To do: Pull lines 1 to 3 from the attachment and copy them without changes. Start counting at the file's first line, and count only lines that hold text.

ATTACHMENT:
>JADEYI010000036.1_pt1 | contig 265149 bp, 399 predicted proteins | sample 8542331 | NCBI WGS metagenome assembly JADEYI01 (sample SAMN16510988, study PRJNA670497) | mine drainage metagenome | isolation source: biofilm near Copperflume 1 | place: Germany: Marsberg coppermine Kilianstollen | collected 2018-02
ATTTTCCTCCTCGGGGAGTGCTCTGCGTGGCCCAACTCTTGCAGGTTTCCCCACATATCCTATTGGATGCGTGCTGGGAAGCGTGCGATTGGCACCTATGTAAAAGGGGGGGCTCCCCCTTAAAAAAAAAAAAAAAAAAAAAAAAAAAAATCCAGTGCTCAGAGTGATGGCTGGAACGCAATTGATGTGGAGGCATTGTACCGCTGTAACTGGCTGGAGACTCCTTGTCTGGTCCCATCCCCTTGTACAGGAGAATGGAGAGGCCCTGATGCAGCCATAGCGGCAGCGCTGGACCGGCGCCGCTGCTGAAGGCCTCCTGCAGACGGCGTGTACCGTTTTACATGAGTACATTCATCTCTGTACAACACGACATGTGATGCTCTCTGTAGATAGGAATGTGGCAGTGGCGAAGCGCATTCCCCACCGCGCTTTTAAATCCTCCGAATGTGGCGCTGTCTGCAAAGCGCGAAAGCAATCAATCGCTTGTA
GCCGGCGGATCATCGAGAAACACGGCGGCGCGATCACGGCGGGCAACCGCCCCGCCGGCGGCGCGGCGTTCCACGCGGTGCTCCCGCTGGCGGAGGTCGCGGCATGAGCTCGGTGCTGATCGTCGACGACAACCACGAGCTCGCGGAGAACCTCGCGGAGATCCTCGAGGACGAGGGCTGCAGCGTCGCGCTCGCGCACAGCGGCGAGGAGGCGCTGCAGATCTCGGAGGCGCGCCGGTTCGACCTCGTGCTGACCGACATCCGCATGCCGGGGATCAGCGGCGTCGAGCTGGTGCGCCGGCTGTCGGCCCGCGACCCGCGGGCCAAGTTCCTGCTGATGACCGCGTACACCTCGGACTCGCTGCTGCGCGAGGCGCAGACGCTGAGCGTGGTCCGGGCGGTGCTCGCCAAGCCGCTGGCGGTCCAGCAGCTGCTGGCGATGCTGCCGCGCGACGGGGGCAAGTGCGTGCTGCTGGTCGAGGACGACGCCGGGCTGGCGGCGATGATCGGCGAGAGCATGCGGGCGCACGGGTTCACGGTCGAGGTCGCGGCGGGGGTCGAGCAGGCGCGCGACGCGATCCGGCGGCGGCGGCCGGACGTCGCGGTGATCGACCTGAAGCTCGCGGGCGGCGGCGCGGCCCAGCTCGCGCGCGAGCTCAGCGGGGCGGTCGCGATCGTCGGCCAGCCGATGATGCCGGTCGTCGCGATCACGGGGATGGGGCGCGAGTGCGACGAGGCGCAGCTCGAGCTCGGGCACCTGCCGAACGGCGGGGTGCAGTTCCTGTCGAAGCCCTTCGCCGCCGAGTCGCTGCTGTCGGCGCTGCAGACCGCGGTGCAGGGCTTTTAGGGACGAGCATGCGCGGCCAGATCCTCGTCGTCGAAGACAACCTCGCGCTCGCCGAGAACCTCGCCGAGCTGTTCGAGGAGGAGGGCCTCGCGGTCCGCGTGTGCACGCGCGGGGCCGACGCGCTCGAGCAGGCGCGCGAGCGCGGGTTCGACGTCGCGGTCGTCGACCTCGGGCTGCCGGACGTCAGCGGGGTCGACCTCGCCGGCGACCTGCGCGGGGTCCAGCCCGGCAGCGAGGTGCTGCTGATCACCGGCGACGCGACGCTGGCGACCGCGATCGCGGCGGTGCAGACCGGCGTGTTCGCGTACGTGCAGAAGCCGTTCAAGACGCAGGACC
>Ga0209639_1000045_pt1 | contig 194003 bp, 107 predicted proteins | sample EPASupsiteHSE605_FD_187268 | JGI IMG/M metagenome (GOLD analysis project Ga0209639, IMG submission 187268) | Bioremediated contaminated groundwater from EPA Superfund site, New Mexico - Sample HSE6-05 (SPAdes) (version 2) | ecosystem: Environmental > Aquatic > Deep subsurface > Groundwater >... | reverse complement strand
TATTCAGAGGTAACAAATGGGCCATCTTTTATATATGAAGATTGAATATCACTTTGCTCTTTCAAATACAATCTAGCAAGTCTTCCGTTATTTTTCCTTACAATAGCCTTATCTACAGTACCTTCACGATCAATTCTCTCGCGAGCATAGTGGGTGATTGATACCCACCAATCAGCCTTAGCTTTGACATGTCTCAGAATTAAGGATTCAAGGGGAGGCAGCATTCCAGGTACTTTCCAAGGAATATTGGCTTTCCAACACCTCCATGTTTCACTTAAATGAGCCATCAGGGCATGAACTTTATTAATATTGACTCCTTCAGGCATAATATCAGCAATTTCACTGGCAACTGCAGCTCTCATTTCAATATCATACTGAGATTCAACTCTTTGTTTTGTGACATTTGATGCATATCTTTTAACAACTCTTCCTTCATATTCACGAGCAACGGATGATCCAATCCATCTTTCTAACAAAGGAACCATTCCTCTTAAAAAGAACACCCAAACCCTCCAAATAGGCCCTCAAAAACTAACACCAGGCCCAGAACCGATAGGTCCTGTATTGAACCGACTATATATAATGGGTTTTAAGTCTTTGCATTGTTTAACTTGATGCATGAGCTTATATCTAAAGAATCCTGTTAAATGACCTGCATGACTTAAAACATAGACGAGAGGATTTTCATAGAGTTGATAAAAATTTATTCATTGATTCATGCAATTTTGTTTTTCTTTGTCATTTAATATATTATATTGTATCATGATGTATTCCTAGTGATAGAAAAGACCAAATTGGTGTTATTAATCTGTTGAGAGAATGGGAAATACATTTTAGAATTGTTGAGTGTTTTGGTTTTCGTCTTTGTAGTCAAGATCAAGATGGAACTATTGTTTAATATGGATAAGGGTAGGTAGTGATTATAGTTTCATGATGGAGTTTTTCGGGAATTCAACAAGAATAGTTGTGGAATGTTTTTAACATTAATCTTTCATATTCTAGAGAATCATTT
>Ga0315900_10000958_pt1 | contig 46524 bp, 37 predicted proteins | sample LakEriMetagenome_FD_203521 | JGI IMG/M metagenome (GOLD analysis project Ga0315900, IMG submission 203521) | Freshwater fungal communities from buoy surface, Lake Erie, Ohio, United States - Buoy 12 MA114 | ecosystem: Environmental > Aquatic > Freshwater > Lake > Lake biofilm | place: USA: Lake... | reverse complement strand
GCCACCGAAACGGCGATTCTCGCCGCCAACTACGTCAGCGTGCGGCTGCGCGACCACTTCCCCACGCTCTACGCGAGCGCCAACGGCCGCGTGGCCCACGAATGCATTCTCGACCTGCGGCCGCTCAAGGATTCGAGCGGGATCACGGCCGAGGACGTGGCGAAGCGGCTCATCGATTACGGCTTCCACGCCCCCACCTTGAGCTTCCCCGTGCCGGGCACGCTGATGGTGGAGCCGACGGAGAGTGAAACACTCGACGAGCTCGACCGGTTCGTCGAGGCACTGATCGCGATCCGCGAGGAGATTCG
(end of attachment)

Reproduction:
>JADEYI010000036.1_pt1 | contig 265149 bp, 399 predicted proteins | sample 8542331 | NCBI WGS metagenome assembly JADEYI01 (sample SAMN16510988, study PRJNA670497) | mine drainage metagenome | isolation source: biofilm near Copperflume 1 | place: Germany: Marsberg coppermine Kilianstollen | collected 2018-02
ATTTTCCTCCTCGGGGAGTGCTCTGCGTGGCCCAACTCTTGCAGGTTTCCCCACATATCCTATTGGATGCGTGCTGGGAAGCGTGCGATTGGCACCTATGTAAAAGGGGGGGCTCCCCCTTAAAAAAAAAAAAAAAAAAAAAAAAAAAAATCCAGTGCTCAGAGTGATGGCTGGAACGCAATTGATGTGGAGGCATTGTACCGCTGTAACTGGCTGGAGACTCCTTGTCTGGTCCCATCCCCTTGTACAGGAGAATGGAGAGGCCCTGATGCAGCCATAGCGGCAGCGCTGGACCGGCGCCGCTGCTGAAGGCCTCCTGCAGACGGCGTGTACCGTTTTACATGAGTACATTCATCTCTGTACAACACGACATGTGATGCTCTCTGTAGATAGGAATGTGGCAGTGGCGAAGCGCATTCCCCACCGCGCTTTTAAATCCTCCGAATGTGGCGCTGTCTGCAAAGCGCGAAAGCAATCAATCGCTTGTA
GCCGGCGGATCATCGAGAAACACGGCGGCGCGATCACGGCGGGCAACCGCCCCGCCGGCGGCGCGGCGTTCCACGCGGTGCTCCCGCTGGCGGAGGTCGCGGCATGAGCTCGGTGCTGATCGTCGACGACAACCACGAGCTCGCGGAGAACCTCGCGGAGATCCTCGAGGACGAGGGCTGCAGCGTCGCGCTCGCGCACAGCGGCGAGGAGGCGCTGCAGATCTCGGAGGCGCGCCGGTTCGACCTCGTGCTGACCGACATCCGCATGCCGGGGATCAGCGGCGTCGAGCTGGTGCGCCGGCTGTCGGCCCGCGACCCGCGGGCCAAGTTCCTGCTGATGACCGCGTACACCTCGGACTCGCTGCTGCGCGAGGCGCAGACGCTGAGCGTGGTCCGGGCGGTGCTCGCCAAGCCGCTGGCGGTCCAGCAGCTGCTGGCGATGCTGCCGCGCGACGGGGGCAAGTGCGTGCTGCTGGTCGAGGACGACGCCGGGCTGGCGGCGATGATCGGCGAGAGCATGCGGGCGCACGGGTTCACGGTCGAGGTCGCGGCGGGGGTCGAGCAGGCGCGCGACGCGATCCGGCGGCGGCGGCCGGACGTCGCGGTGATCGACCTGAAGCTCGCGGGCGGCGGCGCGGCCCAGCTCGCGCGCGAGCTCAGCGGGGCGGTCGCGATCGTCGGCCAGCCGATGATGCCGGTCGTCGCGATCACGGGGATGGGGCGCGAGTGCGACGAGGCGCAGCTCGAGCTCGGGCACCTGCCGAACGGCGGGGTGCAGTTCCTGTCGAAGCCCTTCGCCGCCGAGTCGCTGCTGTCGGCGCTGCAGACCGCGGTGCAGGGCTTTTAGGGACGAGCATGCGCGGCCAGATCCTCGTCGTCGAAGACAACCTCGCGCTCGCCGAGAACCTCGCCGAGCTGTTCGAGGAGGAGGGCCTCGCGGTCCGCGTGTGCACGCGCGGGGCCGACGCGCTCGAGCAGGCGCGCGAGCGCGGGTTCGACGTCGCGGTCGTCGACCTCGGGCTGCCGGACGTCAGCGGGGTCGACCTCGCCGGCGACCTGCGCGGGGTCCAGCCCGGCAGCGAGGTGCTGCTGATCACCGGCGACGCGACGCTGGCGACCGCGATCGCGGCGGTGCAGACCGGCGTGTTCGCGTACGTGCAGAAGCCGTTCAAGACGCAGGACC